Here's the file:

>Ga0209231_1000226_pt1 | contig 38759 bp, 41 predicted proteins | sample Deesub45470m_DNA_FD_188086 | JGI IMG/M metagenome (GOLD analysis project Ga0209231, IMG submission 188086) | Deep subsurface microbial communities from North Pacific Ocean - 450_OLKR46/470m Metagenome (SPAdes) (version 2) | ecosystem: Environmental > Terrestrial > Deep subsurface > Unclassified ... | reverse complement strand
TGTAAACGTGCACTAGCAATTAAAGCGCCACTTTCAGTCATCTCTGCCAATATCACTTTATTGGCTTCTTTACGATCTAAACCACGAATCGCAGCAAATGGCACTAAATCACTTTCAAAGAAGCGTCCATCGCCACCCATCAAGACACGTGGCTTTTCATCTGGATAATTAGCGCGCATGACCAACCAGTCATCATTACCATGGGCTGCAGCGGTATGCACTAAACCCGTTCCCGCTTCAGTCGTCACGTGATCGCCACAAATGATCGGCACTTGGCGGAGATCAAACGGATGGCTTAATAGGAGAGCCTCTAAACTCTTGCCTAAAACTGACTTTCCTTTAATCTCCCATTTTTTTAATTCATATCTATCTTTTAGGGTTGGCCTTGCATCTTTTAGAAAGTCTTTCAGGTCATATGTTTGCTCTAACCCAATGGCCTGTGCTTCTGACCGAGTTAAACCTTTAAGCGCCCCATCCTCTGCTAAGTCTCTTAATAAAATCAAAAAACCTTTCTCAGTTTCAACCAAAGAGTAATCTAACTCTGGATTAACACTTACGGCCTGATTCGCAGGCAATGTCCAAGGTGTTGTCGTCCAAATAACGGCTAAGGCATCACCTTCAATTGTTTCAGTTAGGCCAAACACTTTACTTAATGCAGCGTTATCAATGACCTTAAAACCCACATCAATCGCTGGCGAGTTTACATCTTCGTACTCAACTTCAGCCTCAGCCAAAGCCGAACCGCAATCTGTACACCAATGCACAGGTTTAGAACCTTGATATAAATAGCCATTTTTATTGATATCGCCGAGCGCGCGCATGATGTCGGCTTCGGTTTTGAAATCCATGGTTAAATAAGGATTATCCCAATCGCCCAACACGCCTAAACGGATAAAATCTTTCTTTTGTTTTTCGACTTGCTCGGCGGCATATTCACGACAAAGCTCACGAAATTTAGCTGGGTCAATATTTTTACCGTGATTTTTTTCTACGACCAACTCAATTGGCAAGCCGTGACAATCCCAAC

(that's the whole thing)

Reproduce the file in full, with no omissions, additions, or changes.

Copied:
>Ga0209231_1000226_pt1 | contig 38759 bp, 41 predicted proteins | sample Deesub45470m_DNA_FD_188086 | JGI IMG/M metagenome (GOLD analysis project Ga0209231, IMG submission 188086) | Deep subsurface microbial communities from North Pacific Ocean - 450_OLKR46/470m Metagenome (SPAdes) (version 2) | ecosystem: Environmental > Terrestrial > Deep subsurface > Unclassified ... | reverse complement strand
TGTAAACGTGCACTAGCAATTAAAGCGCCACTTTCAGTCATCTCTGCCAATATCACTTTATTGGCTTCTTTACGATCTAAACCACGAATCGCAGCAAATGGCACTAAATCACTTTCAAAGAAGCGTCCATCGCCACCCATCAAGACACGTGGCTTTTCATCTGGATAATTAGCGCGCATGACCAACCAGTCATCATTACCATGGGCTGCAGCGGTATGCACTAAACCCGTTCCCGCTTCAGTCGTCACGTGATCGCCACAAATGATCGGCACTTGGCGGAGATCAAACGGATGGCTTAATAGGAGAGCCTCTAAACTCTTGCCTAAAACTGACTTTCCTTTAATCTCCCATTTTTTTAATTCATATCTATCTTTTAGGGTTGGCCTTGCATCTTTTAGAAAGTCTTTCAGGTCATATGTTTGCTCTAACCCAATGGCCTGTGCTTCTGACCGAGTTAAACCTTTAAGCGCCCCATCCTCTGCTAAGTCTCTTAATAAAATCAAAAAACCTTTCTCAGTTTCAACCAAAGAGTAATCTAACTCTGGATTAACACTTACGGCCTGATTCGCAGGCAATGTCCAAGGTGTTGTCGTCCAAATAACGGCTAAGGCATCACCTTCAATTGTTTCAGTTAGGCCAAACACTTTACTTAATGCAGCGTTATCAATGACCTTAAAACCCACATCAATCGCTGGCGAGTTTACATCTTCGTACTCAACTTCAGCCTCAGCCAAAGCCGAACCGCAATCTGTACACCAATGCACAGGTTTAGAACCTTGATATAAATAGCCATTTTTATTGATATCGCCGAGCGCGCGCATGATGTCGGCTTCGGTTTTGAAATCCATGGTTAAATAAGGATTATCCCAATCGCCCAACACGCCTAAACGGATAAAATCTTTCTTTTGTTTTTCGACTTGCTCGGCGGCATATTCACGACAAAGCTCACGAAATTTAGCTGGGTCAATATTTTTACCGTGATTTTTTTCTACGACCAACTCAATTGGCAAGCCGTGACAATCCCAAC